Now, I've found the conversations on my Facebook wall to be eye opening. They're a lot like the lunch conversations in seminary. Some of the highlights include my recent tirades on why guns are fundamentally bad for us, Beyonce's Super Bowl performance, and my constant avoidance of difficult topics like abortion. Many have characterized these threads as hateful and rude, but I don't see them that way. I don't approach anger in disagreement as a negative thing; I approach it with excitement. The chance to learn, to see differently, and ponder anew is right around the corner. What fun!
The Internet, more specifically the Facebook News Feed feature, brings a new dynamic to Internet publication and response though: it forces it into the faces of your thousands of friends whether they wanted to read it or not. The anger in some of these threads is perceived by many as a a negative way for a Christian to interact with the world. Many many many have brought this to my attention, even calling into question my character because of the threads. Their point is this: I publish a status, I get a response, I respond, the thread goes down a dark way, and it feeds my ego that people comment on the status. While this isn't how I've perceived it at all, the point is well taken. Their argument often follows that no real conversing is done here. Instead, we have fighting for the sake of fighting.
Those who tell me such things have their own opponents in this regard too. I can't describe how many people have privately contacted me or commented in the thread itself letting me know that they're glad that I say the things I do. They're glad that I have the courage to be as outspoken on issues that normal Christians won't touch. Their comments often fill me with confidence and joy; being in the heat of arguments like those that occur on my wall can be depressing.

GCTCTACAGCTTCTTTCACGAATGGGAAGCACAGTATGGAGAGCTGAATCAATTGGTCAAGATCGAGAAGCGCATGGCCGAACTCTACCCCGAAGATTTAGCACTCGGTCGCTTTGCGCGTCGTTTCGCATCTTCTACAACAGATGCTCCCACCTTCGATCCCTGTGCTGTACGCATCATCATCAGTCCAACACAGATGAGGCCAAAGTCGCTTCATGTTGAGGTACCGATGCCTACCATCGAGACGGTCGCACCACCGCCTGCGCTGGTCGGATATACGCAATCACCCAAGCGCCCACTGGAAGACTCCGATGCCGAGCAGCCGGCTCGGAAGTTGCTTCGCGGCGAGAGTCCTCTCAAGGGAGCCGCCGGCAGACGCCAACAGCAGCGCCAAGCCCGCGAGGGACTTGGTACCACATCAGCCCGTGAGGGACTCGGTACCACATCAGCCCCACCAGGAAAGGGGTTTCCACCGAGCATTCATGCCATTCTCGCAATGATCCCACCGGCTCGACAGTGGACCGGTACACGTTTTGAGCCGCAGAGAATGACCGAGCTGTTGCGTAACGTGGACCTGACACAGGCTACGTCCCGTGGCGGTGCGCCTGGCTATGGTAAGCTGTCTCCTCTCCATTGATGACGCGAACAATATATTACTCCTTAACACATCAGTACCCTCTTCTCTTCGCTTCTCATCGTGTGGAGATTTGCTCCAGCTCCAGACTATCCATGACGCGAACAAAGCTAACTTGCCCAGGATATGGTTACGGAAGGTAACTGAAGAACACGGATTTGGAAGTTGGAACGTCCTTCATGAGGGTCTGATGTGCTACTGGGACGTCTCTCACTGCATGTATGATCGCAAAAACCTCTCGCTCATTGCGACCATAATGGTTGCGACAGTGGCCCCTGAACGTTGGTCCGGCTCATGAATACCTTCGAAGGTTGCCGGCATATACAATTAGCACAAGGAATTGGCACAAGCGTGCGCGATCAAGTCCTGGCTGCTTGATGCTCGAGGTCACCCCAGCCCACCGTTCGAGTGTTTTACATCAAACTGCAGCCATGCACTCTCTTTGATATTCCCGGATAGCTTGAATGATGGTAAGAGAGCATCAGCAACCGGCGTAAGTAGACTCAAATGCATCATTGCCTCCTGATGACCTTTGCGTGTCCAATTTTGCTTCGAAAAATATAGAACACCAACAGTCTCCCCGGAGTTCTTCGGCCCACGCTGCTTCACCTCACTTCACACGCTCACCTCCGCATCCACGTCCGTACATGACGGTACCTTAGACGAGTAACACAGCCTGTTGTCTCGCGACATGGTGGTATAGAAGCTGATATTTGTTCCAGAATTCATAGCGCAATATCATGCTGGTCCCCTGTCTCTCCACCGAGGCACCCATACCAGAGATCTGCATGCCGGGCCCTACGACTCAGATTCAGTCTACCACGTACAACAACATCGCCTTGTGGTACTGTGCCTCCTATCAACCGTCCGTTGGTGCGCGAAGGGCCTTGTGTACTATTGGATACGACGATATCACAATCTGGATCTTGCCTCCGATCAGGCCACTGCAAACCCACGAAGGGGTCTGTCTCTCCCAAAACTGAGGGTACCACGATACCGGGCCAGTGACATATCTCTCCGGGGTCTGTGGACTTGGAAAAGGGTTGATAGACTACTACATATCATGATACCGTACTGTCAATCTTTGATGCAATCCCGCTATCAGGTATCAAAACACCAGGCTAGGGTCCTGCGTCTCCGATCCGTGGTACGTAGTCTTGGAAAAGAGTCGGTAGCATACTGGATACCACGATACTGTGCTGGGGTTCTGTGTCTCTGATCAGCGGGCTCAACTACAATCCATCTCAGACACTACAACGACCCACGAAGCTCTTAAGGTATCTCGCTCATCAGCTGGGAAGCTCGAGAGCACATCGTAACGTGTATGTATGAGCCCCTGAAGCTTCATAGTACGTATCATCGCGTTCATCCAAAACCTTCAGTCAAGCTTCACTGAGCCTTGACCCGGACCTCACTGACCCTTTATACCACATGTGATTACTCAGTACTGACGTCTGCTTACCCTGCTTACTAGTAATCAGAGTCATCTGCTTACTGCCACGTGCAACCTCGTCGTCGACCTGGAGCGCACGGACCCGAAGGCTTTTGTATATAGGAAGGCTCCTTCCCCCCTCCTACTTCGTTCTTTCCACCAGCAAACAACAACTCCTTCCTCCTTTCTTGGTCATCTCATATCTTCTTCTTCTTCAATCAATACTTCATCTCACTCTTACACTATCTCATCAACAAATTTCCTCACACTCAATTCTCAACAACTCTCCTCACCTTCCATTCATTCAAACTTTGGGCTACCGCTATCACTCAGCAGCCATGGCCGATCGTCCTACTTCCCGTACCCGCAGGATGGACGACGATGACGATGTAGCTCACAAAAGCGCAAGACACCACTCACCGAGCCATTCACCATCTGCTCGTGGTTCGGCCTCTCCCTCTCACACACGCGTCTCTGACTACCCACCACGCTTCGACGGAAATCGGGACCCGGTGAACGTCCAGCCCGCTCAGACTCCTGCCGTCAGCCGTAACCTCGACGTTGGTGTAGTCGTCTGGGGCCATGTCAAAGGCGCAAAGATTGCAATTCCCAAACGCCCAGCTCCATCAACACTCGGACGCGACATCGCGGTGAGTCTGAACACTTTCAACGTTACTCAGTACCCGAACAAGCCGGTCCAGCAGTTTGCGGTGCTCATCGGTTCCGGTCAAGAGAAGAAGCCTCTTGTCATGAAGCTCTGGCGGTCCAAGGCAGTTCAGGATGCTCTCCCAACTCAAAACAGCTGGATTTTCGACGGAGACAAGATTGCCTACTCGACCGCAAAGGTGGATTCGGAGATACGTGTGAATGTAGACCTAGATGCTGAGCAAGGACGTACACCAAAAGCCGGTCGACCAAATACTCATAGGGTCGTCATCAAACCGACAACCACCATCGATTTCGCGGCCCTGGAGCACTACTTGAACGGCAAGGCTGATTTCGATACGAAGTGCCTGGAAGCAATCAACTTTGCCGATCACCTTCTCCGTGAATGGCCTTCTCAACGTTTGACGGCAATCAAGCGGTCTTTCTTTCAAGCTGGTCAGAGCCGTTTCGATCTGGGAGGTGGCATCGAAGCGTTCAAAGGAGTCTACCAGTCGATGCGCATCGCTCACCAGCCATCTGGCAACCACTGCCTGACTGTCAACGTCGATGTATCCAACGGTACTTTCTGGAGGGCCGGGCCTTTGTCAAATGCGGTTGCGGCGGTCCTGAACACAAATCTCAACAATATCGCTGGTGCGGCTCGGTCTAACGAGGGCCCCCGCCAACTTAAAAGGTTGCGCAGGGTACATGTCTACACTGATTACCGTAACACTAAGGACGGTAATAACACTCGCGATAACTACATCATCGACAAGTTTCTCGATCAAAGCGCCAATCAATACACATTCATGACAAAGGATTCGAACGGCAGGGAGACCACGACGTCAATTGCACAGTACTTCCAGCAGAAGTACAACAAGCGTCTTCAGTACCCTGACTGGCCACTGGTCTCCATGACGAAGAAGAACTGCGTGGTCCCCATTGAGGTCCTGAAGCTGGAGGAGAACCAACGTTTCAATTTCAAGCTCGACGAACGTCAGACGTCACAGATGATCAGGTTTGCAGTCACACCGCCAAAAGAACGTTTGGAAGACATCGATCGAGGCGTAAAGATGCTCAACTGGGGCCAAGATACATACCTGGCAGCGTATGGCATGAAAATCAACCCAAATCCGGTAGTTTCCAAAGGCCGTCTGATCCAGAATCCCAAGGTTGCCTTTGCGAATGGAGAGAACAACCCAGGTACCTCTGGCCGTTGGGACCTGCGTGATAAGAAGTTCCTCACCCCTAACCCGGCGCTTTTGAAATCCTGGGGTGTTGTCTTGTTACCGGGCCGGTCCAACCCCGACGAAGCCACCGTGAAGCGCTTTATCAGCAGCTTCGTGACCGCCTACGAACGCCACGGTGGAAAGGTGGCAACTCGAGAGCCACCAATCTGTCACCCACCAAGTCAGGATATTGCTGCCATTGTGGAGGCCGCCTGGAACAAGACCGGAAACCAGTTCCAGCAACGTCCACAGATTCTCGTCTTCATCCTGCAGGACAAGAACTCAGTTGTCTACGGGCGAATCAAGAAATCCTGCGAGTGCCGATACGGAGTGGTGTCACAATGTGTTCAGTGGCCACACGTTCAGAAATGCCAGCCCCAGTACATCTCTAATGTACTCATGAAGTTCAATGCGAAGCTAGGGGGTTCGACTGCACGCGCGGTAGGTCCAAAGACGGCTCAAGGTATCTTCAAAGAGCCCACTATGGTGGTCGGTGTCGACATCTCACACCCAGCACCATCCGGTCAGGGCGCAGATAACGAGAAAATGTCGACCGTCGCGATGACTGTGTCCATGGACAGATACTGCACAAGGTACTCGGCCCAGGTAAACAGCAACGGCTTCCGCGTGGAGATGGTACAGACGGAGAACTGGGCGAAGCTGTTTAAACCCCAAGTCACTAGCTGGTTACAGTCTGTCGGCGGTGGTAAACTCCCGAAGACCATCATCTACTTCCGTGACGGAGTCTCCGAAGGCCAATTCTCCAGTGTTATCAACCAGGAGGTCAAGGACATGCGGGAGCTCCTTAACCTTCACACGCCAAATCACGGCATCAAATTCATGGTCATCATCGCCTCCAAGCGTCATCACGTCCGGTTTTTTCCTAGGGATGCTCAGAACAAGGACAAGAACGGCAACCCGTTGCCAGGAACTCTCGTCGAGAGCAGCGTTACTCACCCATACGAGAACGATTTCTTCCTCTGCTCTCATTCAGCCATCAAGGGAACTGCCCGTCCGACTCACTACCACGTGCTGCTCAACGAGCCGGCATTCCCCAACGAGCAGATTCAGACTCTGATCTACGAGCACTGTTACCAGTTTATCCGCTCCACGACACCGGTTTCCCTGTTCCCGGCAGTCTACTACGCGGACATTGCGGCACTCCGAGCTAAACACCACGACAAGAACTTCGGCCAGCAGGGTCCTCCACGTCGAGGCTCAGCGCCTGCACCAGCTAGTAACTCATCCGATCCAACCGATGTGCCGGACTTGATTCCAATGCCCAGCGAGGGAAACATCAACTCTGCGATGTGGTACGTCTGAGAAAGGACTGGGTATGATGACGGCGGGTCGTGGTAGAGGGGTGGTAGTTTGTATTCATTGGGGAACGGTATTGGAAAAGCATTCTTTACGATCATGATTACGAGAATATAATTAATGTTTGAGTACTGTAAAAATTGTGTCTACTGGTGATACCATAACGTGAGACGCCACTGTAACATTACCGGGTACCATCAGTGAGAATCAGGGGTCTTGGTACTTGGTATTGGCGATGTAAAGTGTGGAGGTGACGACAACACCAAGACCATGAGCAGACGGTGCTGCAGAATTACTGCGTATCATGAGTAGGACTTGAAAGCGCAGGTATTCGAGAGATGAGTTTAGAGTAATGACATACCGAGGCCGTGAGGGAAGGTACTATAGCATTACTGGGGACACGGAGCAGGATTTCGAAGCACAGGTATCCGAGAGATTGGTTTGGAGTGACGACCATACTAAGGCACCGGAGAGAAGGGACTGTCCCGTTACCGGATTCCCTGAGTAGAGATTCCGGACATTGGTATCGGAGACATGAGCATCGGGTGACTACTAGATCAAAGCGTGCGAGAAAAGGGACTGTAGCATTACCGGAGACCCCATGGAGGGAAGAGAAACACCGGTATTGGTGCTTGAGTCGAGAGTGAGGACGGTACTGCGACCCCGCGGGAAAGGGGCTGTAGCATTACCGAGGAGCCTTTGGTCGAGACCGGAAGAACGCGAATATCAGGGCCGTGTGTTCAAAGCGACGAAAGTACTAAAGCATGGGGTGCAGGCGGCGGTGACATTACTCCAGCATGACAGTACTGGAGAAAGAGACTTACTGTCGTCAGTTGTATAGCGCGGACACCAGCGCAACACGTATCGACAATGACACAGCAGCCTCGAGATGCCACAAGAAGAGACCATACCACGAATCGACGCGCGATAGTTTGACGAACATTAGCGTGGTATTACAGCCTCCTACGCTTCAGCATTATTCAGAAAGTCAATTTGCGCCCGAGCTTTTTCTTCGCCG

Both sides have a point and up until this point I've shown little regard for trying to walk the balance beam that exists between these two sides. Like a free agent, I've kind of done whatever I want, whatever I feel is right, with little regard for the political or social implications of my actions.
While this ignorant world that I've been living in is incredibly fun and freeing, I'm also keenly aware that this is not the real world. As a Christian and pastor I know that my words have meaning. My words speak. My words matter. And not only that, my words are accompanied by the manner in which I speak. This is where those Internet haters have a point. The way that I say things matters more, often, than the things that I actually say. This is perhaps where I have been loosest in walking that balance beam.
And so, with this, because of the pervasive permanence of the Internet, my new role in representing institutions, the dynamic differences in Facebook publishing, and the constant bombardment of threats on my character, I'd like to announce a rebranding of my Facebook. From now on, I plan to keep most controversial things that I feel like need to be said to places like this blog where I can be more thorough in my approaches, I can think through more, and where the blatant information and conversations are not thrust into the faces of every Facebook friend I have. Knowing me, some of it will creep in and out of my statuses from now and then, but I fully intend on those updates being a lot more trivial than they've been in the past. The old material will, for now, remain on my wall. However, I'm not going to go back to engage in conversations like I did before. Facebook will, hopefully, not play that role in my life anymore.
These conversations are worth having, but the context of them will continually need to be rethought. If I feel like something is missing here, I'll reevaluate, but I think it'll work.
Keep up with me. I greatly enjoy it.